- Do you play/compose/record only your own original music? Do you do any other work in music - e.g. teaching, recording session work, hired gun, producing, etc? Does your playing appear on recordings of any other artists?
Iíve written music off and on ever since I was a teenager. Iím certainly not a prolific writer but am spending more time writing these days than ever before. Most of my career has been with working bands performing live music. Iím always game for working with others, doing guest spots, session work or whatever.
- Is there a particular favorite solo or part you played on a recording, or a certain piece of composed music you wrote, that you feel represents your finest work?
I prefer to let the listener make those type of judgments.
How did you become involved in the Bear Musician Community?
It all started by chance. Earlier this year, I submitted a song from my band TriTheory to be included on a Gay Musician Compilation CD. That lead to me being nominated for an International Bear Musician Award.
Well, long story short, I won the award for ďBest Musician of 2007.Ē I was delighted, having never been so honored for my music before. I went to the awards ceremony in Nashville this past October and got to meet and hear lots of other great bear musicians. Itís really been fun.
Can you relate any special feelings or experiences about being a glbt player in the mostly straight music world... especially regarding your formative/learning years on your instrument?
Iíve almost always been the only gay person in the bands Iíve played with. When I was 18 or 19, on the road in Montana touring with a club band, I was trying to be discreet (OK, closeted). The other band members mustíve suspected as one night during a break this hot guy in the audience was chatting me up, and it was clear what he was after. My nosy drummer came over and I introduced my friend as a fellow musician. Well he wasnít, and the drummer quickly learned that by quizzing him. The cat was out of the bag and I ended up bringing my friend back to the band condo that night. If the others didnít like it, too damn bad.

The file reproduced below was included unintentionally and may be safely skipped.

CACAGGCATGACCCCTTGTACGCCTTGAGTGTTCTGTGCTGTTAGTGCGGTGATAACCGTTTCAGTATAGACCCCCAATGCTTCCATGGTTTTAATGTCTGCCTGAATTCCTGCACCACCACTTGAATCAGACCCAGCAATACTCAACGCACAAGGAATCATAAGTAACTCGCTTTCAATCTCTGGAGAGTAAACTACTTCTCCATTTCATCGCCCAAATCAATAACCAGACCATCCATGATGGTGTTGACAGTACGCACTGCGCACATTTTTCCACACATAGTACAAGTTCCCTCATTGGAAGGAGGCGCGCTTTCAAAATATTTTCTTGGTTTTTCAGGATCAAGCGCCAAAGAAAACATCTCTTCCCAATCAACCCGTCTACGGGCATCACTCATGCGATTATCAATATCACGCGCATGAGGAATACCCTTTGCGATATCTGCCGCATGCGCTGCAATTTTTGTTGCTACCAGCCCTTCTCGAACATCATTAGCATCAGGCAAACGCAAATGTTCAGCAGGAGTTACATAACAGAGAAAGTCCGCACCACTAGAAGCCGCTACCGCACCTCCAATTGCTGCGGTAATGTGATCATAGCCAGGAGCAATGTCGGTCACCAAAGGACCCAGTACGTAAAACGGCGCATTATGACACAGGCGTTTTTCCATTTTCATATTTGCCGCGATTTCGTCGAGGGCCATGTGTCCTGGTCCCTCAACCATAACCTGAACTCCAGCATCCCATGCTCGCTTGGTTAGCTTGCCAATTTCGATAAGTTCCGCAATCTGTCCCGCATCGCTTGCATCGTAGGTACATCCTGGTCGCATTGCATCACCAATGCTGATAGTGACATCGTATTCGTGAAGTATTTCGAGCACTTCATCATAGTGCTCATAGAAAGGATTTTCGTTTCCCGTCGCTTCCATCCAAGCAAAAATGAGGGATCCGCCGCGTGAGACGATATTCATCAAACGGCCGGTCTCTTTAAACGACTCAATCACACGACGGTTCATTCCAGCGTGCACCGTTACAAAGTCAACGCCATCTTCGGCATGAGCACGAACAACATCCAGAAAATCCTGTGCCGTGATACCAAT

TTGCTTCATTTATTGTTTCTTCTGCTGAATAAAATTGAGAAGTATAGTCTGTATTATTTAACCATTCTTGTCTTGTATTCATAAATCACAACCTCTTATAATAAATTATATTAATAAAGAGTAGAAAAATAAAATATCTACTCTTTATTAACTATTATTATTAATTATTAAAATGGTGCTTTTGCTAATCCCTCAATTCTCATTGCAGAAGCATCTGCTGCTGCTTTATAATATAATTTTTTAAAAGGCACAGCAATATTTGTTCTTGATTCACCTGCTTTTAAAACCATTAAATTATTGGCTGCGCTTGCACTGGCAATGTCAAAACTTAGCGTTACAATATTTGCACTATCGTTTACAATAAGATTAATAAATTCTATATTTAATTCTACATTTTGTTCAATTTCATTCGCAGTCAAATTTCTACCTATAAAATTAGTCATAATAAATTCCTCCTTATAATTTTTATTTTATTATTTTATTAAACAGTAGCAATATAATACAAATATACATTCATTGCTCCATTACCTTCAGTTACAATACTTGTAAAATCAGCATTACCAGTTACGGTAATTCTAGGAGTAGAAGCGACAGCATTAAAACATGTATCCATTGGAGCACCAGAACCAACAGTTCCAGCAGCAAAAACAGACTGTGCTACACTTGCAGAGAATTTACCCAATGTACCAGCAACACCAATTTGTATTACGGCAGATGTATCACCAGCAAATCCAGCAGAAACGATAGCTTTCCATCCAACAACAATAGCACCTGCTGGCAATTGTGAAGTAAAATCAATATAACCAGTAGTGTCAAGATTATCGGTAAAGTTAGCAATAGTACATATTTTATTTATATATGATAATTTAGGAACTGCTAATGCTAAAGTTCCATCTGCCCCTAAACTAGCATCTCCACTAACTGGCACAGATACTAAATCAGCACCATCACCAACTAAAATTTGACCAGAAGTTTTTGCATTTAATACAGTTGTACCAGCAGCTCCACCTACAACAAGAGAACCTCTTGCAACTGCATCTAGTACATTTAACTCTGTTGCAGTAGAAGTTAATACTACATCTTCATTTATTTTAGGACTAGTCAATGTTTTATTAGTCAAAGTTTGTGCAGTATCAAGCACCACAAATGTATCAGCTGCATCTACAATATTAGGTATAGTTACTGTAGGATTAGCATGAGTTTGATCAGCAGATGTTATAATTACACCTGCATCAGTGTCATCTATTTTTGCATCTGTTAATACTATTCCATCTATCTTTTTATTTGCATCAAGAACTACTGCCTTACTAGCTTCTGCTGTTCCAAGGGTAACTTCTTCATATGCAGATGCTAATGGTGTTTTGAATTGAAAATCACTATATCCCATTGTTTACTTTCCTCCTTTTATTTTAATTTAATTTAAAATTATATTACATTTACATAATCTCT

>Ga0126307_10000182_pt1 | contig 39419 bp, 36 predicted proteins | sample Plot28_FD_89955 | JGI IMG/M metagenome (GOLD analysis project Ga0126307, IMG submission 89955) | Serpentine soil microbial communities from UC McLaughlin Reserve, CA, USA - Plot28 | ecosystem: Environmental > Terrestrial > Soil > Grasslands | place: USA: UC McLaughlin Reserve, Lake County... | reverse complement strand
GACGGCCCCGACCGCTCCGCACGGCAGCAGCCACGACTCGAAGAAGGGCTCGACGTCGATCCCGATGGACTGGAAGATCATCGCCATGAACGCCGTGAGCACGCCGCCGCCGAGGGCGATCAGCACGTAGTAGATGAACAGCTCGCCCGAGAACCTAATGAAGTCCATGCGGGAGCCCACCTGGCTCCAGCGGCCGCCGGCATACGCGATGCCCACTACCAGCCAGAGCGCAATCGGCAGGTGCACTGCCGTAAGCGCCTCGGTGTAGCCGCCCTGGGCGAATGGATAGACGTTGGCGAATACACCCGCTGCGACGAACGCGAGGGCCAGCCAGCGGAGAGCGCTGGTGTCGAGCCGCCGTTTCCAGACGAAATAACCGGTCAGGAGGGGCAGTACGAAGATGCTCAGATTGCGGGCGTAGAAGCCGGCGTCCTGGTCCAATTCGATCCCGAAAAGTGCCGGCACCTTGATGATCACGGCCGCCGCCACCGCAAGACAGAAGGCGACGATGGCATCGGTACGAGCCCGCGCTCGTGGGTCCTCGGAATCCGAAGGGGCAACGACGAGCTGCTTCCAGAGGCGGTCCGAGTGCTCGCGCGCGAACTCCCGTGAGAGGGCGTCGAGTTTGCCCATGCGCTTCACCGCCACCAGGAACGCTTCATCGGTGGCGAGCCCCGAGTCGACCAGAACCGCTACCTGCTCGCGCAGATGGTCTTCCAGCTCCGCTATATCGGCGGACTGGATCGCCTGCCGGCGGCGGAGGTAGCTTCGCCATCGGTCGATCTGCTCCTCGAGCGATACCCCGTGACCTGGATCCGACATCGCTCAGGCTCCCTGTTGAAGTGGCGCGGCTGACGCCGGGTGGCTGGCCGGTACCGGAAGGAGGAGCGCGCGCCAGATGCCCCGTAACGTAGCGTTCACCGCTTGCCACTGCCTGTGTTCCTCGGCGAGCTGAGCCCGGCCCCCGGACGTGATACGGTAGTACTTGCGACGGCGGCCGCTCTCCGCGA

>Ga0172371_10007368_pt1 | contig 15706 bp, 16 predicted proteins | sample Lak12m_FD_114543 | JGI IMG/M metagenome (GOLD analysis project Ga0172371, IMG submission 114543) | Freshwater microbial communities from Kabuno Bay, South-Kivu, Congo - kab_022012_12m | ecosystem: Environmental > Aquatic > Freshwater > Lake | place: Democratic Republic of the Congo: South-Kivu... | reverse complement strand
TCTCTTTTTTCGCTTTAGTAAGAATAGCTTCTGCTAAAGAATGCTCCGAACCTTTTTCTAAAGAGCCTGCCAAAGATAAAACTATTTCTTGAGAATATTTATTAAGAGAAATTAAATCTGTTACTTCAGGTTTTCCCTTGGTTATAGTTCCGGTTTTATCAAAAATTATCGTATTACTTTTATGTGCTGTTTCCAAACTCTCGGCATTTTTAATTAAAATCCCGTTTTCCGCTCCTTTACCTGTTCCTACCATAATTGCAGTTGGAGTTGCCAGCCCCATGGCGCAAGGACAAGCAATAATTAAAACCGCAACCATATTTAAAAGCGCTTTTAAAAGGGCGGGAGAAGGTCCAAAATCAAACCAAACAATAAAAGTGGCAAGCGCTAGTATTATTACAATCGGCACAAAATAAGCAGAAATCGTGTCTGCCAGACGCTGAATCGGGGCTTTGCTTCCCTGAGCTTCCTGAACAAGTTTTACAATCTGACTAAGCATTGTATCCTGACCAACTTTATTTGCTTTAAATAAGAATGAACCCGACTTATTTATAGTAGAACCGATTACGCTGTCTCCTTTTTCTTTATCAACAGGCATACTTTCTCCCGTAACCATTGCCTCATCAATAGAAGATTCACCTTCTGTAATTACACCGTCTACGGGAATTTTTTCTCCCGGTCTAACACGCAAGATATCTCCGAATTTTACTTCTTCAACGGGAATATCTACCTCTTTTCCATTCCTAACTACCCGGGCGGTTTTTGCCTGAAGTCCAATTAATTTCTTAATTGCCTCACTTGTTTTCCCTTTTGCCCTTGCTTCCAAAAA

From that time to this, Iíve always been honest and up front about who I am.
- For an LGBT player - how do you think the overall music scene differs today from years ago?
The story I just related took place in 1981 and my band was based in California. So youíd think the acceptance level wouldíve been pretty good. Well, it wasnít. The environment became hostile and I ended up quitting the band after that tour. Today I live in Texas and have never had a bad experience with other musicians because of my sexual orientation. So, for me anyway, the overall climate has improved a lot.
- How is the overall music scene in your locale?
The East Texas music scene is pretty abysmal. Things are better in the bigger cities. At this point in my life Iím determined to make my mark as a songwriter. To me thatís where the rubber meets the road. Striving to move people with the music I create is the ultimate goal. The live music venues around here donít really foster that desire.
- Any advice for young glbt players?
First and foremost, be yourself. Only you can define who and what you are as a musician and artist. Donít compromise your musical integrity and principles for the sake of joining this or that band or ďmaking it.Ē Stay true to yourself and your musical roots. Donít try to please everyone with your music. Your audience will find you. Play music because thatís what you do and you canít NOT do it.
- What are your current and future musical projects?
Iím taking a year or two off from the band scene and am in my studio writing and recording material for my second solo CD. Iím taking my time and not hanging a bunch of artificial deadlines over my head. Itís really a blast immersing myself in the studio and giving myself space to grow as a songwriter.